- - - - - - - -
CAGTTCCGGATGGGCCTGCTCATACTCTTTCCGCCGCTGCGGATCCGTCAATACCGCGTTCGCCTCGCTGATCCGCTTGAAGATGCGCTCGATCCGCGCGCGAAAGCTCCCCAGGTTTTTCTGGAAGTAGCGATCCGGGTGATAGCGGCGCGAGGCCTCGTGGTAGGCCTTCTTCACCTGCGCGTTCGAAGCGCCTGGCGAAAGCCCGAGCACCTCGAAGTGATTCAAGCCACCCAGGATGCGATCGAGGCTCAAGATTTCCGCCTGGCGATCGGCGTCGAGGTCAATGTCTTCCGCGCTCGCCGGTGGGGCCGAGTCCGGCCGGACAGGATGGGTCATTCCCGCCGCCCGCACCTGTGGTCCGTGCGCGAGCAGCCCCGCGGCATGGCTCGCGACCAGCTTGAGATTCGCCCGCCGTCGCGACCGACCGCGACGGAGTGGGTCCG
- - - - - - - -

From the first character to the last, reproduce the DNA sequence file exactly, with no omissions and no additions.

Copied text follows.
CAGTTCCGGATGGGCCTGCTCATACTCTTTCCGCCGCTGCGGATCCGTCAATACCGCGTTCGCCTCGCTGATCCGCTTGAAGATGCGCTCGATCCGCGCGCGAAAGCTCCCCAGGTTTTTCTGGAAGTAGCGATCCGGGTGATAGCGGCGCGAGGCCTCGTGGTAGGCCTTCTTCACCTGCGCGTTCGAAGCGCCTGGCGAAAGCCCGAGCACCTCGAAGTGATTCAAGCCACCCAGGATGCGATCGAGGCTCAAGATTTCCGCCTGGCGATCGGCGTCGAGGTCAATGTCTTCCGCGCTCGCCGGTGGGGCCGAGTCCGGCCGGACAGGATGGGTCATTCCCGCCGCCCGCACCTGTGGTCCGTGCGCGAGCAGCCCCGCGGCATGGCTCGCGACCAGCTTGAGATTCGCCCGCCGTCGCGACCGACCGCGACGGAGTGGGTCCG